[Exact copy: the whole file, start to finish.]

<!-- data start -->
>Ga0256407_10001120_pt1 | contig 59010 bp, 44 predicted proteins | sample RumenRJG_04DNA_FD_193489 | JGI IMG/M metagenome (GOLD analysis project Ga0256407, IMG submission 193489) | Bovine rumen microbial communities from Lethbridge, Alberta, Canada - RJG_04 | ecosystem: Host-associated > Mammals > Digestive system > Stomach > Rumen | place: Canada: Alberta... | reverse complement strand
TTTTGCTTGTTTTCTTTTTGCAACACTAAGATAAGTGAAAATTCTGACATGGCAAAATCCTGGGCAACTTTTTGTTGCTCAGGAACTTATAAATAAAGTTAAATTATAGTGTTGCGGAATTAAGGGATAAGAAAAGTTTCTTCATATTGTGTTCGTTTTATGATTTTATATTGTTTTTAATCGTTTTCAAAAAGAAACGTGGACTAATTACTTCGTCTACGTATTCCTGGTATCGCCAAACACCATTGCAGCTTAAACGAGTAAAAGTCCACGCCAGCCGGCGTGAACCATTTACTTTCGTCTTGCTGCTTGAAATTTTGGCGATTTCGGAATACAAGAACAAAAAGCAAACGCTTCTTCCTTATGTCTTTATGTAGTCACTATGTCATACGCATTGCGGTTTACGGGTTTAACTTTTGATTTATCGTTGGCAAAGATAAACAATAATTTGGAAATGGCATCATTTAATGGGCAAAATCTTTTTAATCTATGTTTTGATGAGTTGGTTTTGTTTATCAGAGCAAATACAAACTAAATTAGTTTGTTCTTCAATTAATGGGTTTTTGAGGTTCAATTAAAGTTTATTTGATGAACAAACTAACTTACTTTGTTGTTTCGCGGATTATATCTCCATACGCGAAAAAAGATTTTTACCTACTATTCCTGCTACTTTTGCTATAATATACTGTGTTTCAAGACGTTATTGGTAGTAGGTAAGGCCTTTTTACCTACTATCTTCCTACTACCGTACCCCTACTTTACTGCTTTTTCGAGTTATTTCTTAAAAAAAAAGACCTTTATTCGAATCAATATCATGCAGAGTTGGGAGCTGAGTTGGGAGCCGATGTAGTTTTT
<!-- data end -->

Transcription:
>Ga0256407_10001120_pt1 | contig 59010 bp, 44 predicted proteins | sample RumenRJG_04DNA_FD_193489 | JGI IMG/M metagenome (GOLD analysis project Ga0256407, IMG submission 193489) | Bovine rumen microbial communities from Lethbridge, Alberta, Canada - RJG_04 | ecosystem: Host-associated > Mammals > Digestive system > Stomach > Rumen | place: Canada: Alberta... | reverse complement strand
TTTTGCTTGTTTTCTTTTTGCAACACTAAGATAAGTGAAAATTCTGACATGGCAAAATCCTGGGCAACTTTTTGTTGCTCAGGAACTTATAAATAAAGTTAAATTATAGTGTTGCGGAATTAAGGGATAAGAAAAGTTTCTTCATATTGTGTTCGTTTTATGATTTTATATTGTTTTTAATCGTTTTCAAAAAGAAACGTGGACTAATTACTTCGTCTACGTATTCCTGGTATCGCCAAACACCATTGCAGCTTAAACGAGTAAAAGTCCACGCCAGCCGGCGTGAACCATTTACTTTCGTCTTGCTGCTTGAAATTTTGGCGATTTCGGAATACAAGAACAAAAAGCAAACGCTTCTTCCTTATGTCTTTATGTAGTCACTATGTCATACGCATTGCGGTTTACGGGTTTAACTTTTGATTTATCGTTGGCAAAGATAAACAATAATTTGGAAATGGCATCATTTAATGGGCAAAATCTTTTTAATCTATGTTTTGATGAGTTGGTTTTGTTTATCAGAGCAAATACAAACTAAATTAGTTTGTTCTTCAATTAATGGGTTTTTGAGGTTCAATTAAAGTTTATTTGATGAACAAACTAACTTACTTTGTTGTTTCGCGGATTATATCTCCATACGCGAAAAAAGATTTTTACCTACTATTCCTGCTACTTTTGCTATAATATACTGTGTTTCAAGACGTTATTGGTAGTAGGTAAGGCCTTTTTACCTACTATCTTCCTACTACCGTACCCCTACTTTACTGCTTTTTCGAGTTATTTCTTAAAAAAAAAGACCTTTATTCGAATCAATATCATGCAGAGTTGGGAGCTGAGTTGGGAGCCGATGTAGTTTTT